“At the same time, we understand that fragility and sin can be expressed in a suitable way as an expression of our fragile human condition,” the group wrote. “When we talk about youth we can’t start from a negative vision, because not all young people live that reality. For joy to sprout in a young person he or she must feel loved, welcomed by a family, by a community, and in this way be aware of his or her possibilities in order to discover and value his or her body and also integrate its limitations.”

The group also said they find a “very large gap” in the Instrumentum laboriswhen it comes to talking about faith, the process of faith formation, and the encounter with Jesus, saying these issues are “treated very poorly” in the document.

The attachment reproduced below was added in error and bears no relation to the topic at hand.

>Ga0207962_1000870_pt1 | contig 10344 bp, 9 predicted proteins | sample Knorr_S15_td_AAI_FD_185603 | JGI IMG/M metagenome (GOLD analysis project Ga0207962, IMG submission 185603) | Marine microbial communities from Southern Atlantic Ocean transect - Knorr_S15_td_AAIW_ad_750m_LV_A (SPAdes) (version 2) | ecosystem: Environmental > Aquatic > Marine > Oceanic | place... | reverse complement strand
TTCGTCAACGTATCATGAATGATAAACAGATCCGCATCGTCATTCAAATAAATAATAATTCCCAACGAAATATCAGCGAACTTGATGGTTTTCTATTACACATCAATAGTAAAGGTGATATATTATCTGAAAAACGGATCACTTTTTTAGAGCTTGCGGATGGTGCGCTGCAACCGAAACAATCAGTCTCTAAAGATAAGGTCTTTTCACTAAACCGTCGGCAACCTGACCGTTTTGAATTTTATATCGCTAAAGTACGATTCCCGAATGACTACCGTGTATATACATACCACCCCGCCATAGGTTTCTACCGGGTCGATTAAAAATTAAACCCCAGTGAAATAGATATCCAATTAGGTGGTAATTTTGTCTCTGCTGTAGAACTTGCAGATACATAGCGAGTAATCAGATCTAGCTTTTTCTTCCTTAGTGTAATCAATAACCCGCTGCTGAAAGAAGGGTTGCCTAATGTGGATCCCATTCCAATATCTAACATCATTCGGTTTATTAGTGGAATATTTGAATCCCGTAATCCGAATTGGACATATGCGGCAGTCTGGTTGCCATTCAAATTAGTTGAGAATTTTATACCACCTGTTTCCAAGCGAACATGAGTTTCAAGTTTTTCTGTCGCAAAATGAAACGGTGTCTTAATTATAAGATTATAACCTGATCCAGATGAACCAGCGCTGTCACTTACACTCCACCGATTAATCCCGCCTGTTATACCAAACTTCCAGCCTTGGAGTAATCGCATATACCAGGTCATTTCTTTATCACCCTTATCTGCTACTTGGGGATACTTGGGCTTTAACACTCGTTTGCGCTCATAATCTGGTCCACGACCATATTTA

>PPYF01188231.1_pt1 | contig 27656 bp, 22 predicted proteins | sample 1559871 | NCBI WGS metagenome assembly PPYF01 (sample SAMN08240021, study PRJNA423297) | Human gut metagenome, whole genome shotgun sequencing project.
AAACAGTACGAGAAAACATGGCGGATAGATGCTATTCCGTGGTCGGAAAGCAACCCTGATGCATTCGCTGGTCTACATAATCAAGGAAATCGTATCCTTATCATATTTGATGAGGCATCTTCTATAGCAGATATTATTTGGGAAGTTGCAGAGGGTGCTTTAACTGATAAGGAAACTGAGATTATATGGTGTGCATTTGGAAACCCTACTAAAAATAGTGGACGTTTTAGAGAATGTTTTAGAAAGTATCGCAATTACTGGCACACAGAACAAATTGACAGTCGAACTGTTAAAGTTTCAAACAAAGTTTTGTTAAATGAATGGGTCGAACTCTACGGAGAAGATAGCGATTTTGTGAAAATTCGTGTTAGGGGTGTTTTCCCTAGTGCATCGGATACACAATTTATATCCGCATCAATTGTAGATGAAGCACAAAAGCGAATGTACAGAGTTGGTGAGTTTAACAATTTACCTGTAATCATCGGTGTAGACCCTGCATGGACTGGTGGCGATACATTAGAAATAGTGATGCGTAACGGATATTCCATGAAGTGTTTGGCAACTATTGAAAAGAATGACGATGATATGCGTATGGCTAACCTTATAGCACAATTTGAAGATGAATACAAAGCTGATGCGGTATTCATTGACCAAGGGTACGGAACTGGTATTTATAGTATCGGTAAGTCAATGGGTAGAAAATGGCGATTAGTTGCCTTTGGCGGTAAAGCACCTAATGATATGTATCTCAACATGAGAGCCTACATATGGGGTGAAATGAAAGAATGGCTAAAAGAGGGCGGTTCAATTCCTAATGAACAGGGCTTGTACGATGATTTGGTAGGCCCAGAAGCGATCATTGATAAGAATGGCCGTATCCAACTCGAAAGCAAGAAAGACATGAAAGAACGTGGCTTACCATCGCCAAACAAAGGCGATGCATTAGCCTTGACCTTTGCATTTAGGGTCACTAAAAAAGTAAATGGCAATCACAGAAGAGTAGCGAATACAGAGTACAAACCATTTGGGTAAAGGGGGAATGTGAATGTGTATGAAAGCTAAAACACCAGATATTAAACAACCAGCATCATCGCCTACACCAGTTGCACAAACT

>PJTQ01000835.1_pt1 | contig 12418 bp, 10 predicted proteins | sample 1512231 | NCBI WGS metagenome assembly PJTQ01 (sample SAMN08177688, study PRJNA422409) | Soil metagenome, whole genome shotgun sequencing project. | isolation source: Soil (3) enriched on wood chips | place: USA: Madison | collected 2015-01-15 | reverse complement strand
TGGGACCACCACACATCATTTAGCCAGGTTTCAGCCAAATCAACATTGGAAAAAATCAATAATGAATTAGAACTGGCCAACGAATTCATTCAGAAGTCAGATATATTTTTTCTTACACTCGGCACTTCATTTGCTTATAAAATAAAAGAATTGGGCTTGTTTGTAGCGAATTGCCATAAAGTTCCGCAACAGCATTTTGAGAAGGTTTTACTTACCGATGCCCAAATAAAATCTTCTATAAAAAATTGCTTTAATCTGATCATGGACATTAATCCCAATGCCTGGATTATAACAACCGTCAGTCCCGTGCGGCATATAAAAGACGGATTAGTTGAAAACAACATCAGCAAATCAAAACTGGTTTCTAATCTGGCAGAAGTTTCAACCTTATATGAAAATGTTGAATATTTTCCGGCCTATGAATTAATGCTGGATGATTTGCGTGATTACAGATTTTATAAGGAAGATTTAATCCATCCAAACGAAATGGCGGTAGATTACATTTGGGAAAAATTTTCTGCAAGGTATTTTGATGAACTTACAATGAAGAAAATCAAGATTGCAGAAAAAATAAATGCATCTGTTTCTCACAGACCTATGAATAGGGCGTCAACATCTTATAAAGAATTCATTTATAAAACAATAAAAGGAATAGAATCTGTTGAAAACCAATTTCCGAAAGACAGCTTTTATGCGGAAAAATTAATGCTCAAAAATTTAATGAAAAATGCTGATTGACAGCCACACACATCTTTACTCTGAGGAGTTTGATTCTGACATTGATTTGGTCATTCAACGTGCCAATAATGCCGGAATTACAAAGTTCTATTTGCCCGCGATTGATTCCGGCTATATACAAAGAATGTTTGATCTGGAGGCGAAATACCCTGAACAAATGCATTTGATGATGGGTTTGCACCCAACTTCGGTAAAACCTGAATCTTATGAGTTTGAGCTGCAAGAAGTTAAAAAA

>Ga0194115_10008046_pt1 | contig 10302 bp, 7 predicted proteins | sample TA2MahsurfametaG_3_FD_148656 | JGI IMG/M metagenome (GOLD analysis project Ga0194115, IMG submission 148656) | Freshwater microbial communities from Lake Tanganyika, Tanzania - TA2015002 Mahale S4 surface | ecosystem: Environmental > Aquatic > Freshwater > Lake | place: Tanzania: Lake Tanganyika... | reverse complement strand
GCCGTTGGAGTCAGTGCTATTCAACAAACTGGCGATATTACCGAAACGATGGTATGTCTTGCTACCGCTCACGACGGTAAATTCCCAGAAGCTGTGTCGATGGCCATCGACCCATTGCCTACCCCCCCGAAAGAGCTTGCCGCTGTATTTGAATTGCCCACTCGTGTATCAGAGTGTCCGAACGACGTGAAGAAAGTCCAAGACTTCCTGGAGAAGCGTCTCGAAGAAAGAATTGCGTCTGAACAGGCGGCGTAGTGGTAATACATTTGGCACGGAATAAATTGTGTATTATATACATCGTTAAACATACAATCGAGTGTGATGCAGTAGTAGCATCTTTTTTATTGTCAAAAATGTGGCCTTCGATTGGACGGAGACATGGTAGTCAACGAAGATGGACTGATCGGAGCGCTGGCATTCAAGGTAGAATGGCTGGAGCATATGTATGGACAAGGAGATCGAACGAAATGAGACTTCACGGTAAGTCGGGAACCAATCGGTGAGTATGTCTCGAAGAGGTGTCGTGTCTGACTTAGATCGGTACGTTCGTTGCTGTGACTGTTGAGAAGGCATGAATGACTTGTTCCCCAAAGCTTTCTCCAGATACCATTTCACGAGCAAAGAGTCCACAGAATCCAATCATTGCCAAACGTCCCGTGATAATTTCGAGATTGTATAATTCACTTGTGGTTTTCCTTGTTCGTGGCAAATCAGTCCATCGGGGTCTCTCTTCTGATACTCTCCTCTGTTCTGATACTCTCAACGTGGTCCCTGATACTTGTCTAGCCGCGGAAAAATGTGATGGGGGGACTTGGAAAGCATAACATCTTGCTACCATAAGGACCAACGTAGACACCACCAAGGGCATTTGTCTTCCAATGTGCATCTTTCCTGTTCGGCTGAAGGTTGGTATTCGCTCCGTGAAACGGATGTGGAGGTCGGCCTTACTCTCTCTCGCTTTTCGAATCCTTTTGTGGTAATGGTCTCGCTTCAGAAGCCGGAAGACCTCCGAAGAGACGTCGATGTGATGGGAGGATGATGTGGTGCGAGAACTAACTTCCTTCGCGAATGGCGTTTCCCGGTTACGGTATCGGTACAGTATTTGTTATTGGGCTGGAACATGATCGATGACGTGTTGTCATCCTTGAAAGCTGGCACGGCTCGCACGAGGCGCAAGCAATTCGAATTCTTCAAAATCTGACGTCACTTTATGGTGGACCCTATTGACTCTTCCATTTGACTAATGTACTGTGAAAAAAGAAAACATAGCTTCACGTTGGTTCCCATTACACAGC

In seeking to better refine the working document’s understanding of vocation, one English language group suggested a distinction between “‘vocations of being’ (calls to particular states of life) from ‘vocations of doing’ (calls to a particular profession, career, apostolate, etc.).”

There was also a suggestion that since the final document would not be limited to Catholics, but to “all people of good will,” attention must be paid to the “nones” – individuals without religious affiliation – and hence, the need to “consider the fundamental human vocation as a vocation to love.” The group went on to add for Christians, that love “bears a name, and that name is Jesus.”

As for the particular vocations of young people, one group said that the document should specify “the particular and abiding grace of being young,” as a special stage in life.

Multiple groups noted the need for greater attention to the sacrament of Confirmation as being essential to the desire for “a new Pentecost” within the Church, where Confirmation is not seen as a “graduation” from Church life, but rather a moment of rejuvenation.